David McErlain, chairman, said about 2,000 contracts had been changed, out of a customer base of 20,000. He added that further provisions would not exceed pounds 200,000.
About half the provision had been used to offer customers credits for copies that they had not used but had been charged for under their existing agreements. The rest covered the cost of renegotiating the contracts.
Southern is still in dispute with seven customers, who had started legal actions on the advice of former employees. Mr McErlain said the potential liability amounted to pounds 100,000, while it had lodged counter-claims worth pounds 500,000.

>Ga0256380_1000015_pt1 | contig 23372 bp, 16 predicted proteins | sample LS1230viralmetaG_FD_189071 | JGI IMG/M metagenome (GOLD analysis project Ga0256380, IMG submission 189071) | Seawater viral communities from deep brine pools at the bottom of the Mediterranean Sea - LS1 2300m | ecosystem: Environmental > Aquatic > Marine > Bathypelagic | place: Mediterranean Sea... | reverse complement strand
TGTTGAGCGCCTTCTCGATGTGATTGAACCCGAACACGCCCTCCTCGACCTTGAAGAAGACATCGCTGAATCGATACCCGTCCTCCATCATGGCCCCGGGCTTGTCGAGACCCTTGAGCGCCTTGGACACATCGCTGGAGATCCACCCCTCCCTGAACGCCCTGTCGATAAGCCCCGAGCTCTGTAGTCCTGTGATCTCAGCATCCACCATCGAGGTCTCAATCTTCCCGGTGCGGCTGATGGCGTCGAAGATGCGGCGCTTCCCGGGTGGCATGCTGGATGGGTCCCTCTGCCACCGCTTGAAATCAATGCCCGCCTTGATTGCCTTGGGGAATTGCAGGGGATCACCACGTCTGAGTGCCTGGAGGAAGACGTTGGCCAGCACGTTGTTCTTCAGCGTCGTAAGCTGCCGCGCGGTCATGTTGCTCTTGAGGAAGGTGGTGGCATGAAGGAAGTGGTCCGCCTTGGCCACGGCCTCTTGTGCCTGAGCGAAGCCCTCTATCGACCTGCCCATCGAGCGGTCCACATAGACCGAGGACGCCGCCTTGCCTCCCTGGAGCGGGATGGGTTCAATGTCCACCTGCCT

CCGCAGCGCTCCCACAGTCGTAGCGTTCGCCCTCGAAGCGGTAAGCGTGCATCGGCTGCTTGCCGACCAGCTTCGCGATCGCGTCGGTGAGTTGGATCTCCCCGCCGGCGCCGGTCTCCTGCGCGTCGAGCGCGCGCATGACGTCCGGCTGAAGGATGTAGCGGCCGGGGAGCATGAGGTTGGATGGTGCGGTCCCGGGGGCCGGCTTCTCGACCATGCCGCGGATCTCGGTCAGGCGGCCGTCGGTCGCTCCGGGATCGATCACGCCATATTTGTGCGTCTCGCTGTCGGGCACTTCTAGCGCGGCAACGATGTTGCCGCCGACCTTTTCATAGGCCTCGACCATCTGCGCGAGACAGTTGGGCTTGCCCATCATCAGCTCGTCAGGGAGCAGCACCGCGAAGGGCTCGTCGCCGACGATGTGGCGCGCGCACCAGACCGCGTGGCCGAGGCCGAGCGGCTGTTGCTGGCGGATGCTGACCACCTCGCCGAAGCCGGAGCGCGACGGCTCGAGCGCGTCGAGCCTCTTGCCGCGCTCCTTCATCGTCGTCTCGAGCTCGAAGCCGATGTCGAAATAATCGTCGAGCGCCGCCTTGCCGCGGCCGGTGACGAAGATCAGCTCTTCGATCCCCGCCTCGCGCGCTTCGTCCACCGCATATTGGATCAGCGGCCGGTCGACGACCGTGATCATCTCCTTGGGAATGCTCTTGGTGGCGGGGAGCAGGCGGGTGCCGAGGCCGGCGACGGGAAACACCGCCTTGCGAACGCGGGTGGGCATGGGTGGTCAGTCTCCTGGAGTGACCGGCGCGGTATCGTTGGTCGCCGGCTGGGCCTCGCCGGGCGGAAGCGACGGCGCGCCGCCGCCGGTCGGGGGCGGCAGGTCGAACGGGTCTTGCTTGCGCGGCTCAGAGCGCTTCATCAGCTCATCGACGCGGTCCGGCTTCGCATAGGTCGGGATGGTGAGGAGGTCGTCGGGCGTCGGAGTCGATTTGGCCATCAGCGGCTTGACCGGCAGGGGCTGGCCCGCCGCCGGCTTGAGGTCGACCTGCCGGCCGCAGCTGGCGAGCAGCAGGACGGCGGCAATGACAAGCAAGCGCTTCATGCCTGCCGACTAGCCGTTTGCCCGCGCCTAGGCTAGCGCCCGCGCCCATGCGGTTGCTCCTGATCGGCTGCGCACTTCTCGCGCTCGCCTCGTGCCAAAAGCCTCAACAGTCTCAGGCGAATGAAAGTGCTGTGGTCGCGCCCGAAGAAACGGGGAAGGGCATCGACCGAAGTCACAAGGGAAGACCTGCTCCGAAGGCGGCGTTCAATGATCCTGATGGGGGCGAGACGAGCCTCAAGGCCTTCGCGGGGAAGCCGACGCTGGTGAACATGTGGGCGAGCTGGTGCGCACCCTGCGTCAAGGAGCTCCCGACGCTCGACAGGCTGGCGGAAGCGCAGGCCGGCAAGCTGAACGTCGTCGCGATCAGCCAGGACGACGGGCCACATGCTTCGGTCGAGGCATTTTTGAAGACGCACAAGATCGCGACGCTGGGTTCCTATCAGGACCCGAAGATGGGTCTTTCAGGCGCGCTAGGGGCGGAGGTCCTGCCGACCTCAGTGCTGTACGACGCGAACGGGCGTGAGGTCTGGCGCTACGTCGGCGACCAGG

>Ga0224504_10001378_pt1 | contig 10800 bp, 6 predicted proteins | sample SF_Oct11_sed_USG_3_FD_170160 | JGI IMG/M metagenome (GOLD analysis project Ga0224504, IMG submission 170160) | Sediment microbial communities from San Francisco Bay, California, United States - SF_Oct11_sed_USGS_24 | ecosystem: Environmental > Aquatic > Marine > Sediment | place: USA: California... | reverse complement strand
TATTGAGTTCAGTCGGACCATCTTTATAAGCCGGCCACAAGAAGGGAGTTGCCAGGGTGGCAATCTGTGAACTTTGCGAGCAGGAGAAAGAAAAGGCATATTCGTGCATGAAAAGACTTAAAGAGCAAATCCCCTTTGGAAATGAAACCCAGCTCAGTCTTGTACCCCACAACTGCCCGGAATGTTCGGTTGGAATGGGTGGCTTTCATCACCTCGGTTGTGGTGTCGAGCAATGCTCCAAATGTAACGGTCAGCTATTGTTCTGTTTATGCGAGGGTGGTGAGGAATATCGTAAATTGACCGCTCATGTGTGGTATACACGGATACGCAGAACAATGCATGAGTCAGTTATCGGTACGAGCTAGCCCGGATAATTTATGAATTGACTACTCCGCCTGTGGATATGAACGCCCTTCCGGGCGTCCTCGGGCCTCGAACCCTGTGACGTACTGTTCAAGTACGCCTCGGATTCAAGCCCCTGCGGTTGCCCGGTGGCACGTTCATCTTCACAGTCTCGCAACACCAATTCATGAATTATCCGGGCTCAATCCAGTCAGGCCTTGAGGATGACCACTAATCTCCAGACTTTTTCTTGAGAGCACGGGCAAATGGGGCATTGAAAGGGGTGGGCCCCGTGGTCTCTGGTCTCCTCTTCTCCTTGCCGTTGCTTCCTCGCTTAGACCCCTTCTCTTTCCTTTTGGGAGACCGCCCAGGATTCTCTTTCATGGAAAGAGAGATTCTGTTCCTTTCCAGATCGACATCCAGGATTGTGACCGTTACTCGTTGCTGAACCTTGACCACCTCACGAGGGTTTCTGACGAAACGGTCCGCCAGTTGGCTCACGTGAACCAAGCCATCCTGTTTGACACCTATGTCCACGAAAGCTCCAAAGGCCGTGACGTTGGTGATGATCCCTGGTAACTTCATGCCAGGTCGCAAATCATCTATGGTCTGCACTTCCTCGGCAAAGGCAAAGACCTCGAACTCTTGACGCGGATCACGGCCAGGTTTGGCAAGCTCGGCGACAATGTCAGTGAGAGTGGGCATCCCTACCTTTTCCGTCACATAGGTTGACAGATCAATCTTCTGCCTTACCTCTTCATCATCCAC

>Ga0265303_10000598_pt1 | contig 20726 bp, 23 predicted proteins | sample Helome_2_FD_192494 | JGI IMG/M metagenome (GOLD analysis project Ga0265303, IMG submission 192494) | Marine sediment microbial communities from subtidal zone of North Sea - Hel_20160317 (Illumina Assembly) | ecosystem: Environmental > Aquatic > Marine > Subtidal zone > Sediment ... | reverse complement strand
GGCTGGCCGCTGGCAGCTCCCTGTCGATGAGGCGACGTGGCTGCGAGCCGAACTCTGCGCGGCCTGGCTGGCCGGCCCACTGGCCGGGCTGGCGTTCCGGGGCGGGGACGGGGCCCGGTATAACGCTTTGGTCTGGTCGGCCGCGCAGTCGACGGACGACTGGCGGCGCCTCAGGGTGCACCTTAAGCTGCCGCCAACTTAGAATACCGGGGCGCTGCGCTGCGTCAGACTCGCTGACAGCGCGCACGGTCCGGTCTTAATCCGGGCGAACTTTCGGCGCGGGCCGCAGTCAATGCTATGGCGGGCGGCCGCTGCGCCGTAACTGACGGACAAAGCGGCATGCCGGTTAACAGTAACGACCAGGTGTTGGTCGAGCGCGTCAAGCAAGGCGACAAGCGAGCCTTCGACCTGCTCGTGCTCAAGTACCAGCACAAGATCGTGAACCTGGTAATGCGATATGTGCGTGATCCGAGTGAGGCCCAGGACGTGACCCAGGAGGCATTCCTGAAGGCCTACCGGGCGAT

After the provision, pre-tax profits emerged at pounds 12.2m ( pounds 15.3m). Earnings per share were 8.44p (10.62p) and a final dividend of 2.45p contributed to a 10 per cent increase in the full-year total to 3.72p.
Mr McErlain said margins, which had been as high as 30 per cent during the 1980s, were unlikely to be more than 24 per cent as a result of changes in the way the company's contracts were negotiated. Profits of about pounds 13m are expected this year.
Southern's shares closed 2p lower yesterday at 82p, 30p higher than the low they reached last summer following an admission by the company that some of its salesmen had acted fraudulently and that changes to its contracts would limit profits.
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